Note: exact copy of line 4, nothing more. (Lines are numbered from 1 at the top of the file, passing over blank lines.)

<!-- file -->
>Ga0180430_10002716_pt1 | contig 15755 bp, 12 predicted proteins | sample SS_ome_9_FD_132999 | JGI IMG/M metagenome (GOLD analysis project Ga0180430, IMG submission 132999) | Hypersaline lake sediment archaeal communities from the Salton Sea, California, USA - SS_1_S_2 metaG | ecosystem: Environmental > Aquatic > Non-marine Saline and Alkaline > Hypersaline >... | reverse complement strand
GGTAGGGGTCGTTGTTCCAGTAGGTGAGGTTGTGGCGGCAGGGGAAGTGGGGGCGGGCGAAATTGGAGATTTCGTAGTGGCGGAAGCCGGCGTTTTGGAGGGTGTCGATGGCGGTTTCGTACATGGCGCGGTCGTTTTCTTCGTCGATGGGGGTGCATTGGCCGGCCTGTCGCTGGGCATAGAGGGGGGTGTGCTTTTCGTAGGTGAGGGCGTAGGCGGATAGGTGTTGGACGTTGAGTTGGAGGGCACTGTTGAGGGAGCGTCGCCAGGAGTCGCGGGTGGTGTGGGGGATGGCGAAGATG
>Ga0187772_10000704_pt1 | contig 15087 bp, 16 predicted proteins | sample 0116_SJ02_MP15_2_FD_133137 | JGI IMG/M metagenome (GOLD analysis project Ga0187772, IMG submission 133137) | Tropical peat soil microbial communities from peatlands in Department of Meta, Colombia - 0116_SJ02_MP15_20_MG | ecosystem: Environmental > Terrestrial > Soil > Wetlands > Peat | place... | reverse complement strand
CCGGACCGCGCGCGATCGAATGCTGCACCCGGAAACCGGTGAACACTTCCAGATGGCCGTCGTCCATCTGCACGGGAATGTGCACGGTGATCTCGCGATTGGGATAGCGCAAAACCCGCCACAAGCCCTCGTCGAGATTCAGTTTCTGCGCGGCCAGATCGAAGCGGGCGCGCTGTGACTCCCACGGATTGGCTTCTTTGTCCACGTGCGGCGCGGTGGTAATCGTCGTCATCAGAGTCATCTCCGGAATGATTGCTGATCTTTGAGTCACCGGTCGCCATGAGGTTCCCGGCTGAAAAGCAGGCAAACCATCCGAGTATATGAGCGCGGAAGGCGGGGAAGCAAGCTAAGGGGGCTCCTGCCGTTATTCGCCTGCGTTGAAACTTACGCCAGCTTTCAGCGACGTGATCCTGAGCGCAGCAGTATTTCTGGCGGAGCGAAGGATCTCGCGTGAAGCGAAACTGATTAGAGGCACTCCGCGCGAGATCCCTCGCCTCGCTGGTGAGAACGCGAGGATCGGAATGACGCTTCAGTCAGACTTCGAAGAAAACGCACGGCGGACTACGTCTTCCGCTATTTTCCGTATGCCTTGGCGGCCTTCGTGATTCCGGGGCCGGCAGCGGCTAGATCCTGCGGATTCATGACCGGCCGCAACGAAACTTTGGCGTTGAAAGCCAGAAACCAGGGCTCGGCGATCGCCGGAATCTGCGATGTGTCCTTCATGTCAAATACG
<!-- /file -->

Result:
CCGGACCGCGCGCGATCGAATGCTGCACCCGGAAACCGGTGAACACTTCCAGATGGCCGTCGTCCATCTGCACGGGAATGTGCACGGTGATCTCGCGATTGGGATAGCGCAAAACCCGCCACAAGCCCTCGTCGAGATTCAGTTTCTGCGCGGCCAGATCGAAGCGGGCGCGCTGTGACTCCCACGGATTGGCTTCTTTGTCCACGTGCGGCGCGGTGGTAATCGTCGTCATCAGAGTCATCTCCGGAATGATTGCTGATCTTTGAGTCACCGGTCGCCATGAGGTTCCCGGCTGAAAAGCAGGCAAACCATCCGAGTATATGAGCGCGGAAGGCGGGGAAGCAAGCTAAGGGGGCTCCTGCCGTTATTCGCCTGCGTTGAAACTTACGCCAGCTTTCAGCGACGTGATCCTGAGCGCAGCAGTATTTCTGGCGGAGCGAAGGATCTCGCGTGAAGCGAAACTGATTAGAGGCACTCCGCGCGAGATCCCTCGCCTCGCTGGTGAGAACGCGAGGATCGGAATGACGCTTCAGTCAGACTTCGAAGAAAACGCACGGCGGACTACGTCTTCCGCTATTTTCCGTATGCCTTGGCGGCCTTCGTGATTCCGGGGCCGGCAGCGGCTAGATCCTGCGGATTCATGACCGGCCGCAACGAAACTTTGGCGTTGAAAGCCAGAAACCAGGGCTCGGCGATCGCCGGAATCTGCGATGTGTCCTTCATGTCAAATACG